Whether you’re networking or kicking off an interview, small talk is an important skill when you are setting off on your job search. Some candidates are highly skilled in shooting the breeze with their prospective hiring managers, but others need to learn how to manage a conversation. Having a selection of no pressure ice breakers is a great way to make sure you have something to say when you need to build a rapport. Here are three safe topics to keep the conversation going.
If you are looking to build some momentum with a co-worker or a manager, the obvious thing to talk about is the projects and company level news that will spark their interest. If you have some interesting updates in terms of the project work you have been focused on, feel free to share. Highlight your accomplishments and share your successes to leverage their good will and build interest while you have their ear. If there have been some big announcements on a company level, these are also perfectly appropriate to discuss. The important thing to remember is that when shop talk turns into gossip, it will only hinder your efforts for relationship building. Avoid it at all costs because you never know when it can come back to harm you and your reputation.
Interesting Books and Shows
If you are looking to engage in a little more casual conversation, book recommendations and popular TV shows are a gold mine. Talking about your favorite reads (books, blogs, journal articles are all great) you are not only spreading the knowledge of what’s worth paying attention to, but you’re also subtly highlighting how well read you are. If you want to talk about popular TV, stick to work-safe programs that you know would be interesting to your conversation partner.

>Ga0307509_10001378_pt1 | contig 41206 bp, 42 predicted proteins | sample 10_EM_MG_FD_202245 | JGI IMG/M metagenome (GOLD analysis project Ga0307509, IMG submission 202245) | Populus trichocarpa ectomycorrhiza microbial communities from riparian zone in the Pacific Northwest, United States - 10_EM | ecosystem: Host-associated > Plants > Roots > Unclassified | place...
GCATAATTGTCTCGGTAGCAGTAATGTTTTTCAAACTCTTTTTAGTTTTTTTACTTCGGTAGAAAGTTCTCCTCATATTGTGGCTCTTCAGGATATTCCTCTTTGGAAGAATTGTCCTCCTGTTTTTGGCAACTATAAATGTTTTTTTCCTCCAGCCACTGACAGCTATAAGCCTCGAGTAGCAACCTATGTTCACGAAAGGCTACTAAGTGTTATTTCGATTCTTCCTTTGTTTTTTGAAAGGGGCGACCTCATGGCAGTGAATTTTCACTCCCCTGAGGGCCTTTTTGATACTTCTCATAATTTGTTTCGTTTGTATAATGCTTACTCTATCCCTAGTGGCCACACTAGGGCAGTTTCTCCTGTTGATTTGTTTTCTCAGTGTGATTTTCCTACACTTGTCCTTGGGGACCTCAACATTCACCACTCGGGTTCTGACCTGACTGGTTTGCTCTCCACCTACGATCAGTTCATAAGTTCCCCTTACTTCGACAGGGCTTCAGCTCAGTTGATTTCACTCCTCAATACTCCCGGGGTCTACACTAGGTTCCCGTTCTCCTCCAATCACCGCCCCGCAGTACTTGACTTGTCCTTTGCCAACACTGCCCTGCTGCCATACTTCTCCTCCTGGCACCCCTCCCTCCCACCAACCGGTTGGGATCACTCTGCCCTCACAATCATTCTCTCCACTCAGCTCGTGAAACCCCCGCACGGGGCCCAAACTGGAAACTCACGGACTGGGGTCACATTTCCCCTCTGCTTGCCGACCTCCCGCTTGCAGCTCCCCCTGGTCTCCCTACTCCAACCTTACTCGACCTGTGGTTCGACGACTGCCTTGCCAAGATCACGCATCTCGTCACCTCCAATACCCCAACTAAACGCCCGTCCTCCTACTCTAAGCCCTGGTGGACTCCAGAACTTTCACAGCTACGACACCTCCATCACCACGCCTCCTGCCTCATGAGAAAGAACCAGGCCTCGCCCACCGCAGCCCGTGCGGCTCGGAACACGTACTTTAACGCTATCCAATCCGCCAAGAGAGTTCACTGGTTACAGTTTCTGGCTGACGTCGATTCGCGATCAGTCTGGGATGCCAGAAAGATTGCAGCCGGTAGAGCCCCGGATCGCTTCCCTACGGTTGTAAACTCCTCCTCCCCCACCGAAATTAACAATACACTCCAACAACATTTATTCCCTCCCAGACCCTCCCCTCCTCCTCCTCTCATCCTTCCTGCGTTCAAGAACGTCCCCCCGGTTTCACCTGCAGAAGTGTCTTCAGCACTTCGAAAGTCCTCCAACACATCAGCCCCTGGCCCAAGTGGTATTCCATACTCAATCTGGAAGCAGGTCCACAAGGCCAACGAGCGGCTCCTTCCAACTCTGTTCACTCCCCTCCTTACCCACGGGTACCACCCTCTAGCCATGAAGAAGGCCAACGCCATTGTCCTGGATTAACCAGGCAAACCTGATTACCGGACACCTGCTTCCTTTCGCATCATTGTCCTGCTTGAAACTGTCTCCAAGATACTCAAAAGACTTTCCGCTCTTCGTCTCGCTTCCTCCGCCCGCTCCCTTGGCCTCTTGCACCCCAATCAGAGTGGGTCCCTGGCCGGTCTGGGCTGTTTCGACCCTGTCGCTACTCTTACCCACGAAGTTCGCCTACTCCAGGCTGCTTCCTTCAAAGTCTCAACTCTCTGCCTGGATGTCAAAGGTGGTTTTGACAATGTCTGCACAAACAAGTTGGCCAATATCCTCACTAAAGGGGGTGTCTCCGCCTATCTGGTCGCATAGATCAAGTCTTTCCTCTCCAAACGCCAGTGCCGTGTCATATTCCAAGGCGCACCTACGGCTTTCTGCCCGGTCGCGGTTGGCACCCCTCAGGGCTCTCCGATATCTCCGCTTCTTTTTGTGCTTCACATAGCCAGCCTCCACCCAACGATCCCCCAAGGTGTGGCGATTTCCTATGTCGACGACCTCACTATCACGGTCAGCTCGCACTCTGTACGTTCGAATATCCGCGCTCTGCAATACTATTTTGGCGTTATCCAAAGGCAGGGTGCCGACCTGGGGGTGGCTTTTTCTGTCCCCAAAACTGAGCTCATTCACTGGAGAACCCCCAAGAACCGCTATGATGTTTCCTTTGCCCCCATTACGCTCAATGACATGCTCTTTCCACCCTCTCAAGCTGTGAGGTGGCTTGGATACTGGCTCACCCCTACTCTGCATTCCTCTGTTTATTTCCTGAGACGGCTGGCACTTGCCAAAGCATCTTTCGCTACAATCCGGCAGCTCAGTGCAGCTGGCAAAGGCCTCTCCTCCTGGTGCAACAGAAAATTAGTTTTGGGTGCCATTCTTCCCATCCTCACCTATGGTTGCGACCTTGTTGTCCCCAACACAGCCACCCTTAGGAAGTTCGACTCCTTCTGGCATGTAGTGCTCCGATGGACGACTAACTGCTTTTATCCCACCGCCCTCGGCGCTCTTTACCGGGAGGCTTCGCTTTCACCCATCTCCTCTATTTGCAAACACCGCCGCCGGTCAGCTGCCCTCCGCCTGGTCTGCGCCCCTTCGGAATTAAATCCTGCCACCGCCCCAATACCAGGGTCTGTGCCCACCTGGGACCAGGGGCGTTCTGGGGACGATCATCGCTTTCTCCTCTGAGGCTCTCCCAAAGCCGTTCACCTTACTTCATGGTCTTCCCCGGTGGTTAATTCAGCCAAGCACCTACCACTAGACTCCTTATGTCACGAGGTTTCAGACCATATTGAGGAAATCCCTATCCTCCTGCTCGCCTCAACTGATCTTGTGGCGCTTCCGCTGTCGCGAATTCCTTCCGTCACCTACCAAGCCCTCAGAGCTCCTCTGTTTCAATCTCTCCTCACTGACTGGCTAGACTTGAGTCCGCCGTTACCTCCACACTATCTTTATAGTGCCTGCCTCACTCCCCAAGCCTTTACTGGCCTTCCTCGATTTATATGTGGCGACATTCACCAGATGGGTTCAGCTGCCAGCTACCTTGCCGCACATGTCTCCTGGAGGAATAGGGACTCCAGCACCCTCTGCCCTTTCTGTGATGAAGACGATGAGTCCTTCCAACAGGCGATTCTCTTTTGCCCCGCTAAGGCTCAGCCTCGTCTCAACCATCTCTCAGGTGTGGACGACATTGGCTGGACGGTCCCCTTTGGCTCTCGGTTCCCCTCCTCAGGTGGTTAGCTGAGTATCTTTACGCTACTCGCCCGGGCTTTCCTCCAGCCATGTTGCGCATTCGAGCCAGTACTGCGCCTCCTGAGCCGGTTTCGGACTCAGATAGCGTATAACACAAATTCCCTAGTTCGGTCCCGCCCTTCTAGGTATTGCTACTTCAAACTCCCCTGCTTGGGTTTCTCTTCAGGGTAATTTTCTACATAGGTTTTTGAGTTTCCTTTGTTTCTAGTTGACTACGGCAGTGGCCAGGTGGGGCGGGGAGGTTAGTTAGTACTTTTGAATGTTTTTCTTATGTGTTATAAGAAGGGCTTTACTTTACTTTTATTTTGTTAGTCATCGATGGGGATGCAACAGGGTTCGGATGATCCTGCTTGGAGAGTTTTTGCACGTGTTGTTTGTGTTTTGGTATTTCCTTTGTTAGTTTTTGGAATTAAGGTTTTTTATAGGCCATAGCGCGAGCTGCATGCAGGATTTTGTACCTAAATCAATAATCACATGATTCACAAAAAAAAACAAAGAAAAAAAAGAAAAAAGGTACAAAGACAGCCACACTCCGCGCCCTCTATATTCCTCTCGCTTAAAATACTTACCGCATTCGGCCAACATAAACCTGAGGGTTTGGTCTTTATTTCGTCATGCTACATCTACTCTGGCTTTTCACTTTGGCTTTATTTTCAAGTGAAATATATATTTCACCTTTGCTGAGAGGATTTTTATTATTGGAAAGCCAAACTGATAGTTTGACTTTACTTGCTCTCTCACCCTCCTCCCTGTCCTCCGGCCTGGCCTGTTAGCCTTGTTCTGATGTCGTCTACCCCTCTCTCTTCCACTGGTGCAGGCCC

Movies are equally relevant to this conversation, as are podcasts, blogs, websites, and apps. Connecting with people over something relevant to their lives outside of work will help personalize you to your audience, and build a stronger connection.
Everybody loves the weekend, and they especially love to talk about their weekends. If you’re going in to the end of week time frame, ask what they have planned. If you’re chatting with someone early on a Monday, ask them what they did. Where did they go? What did they do? Whose company did they enjoy? Would they recommend their experience to you? The key here is to ask your conversation partner what they did, because as much as people like talking about themselves, they rarely are as interested in hearing about your weekend.
The point to this conversation is to build a positive rapport. Show an interest in their experiences and their perspectives, and they will remember the conversation in a positive light. Next time you find yourself struggling to fill a void in the flow of conversation, think about what the other person would like to talk about. Then give them the opportunity.
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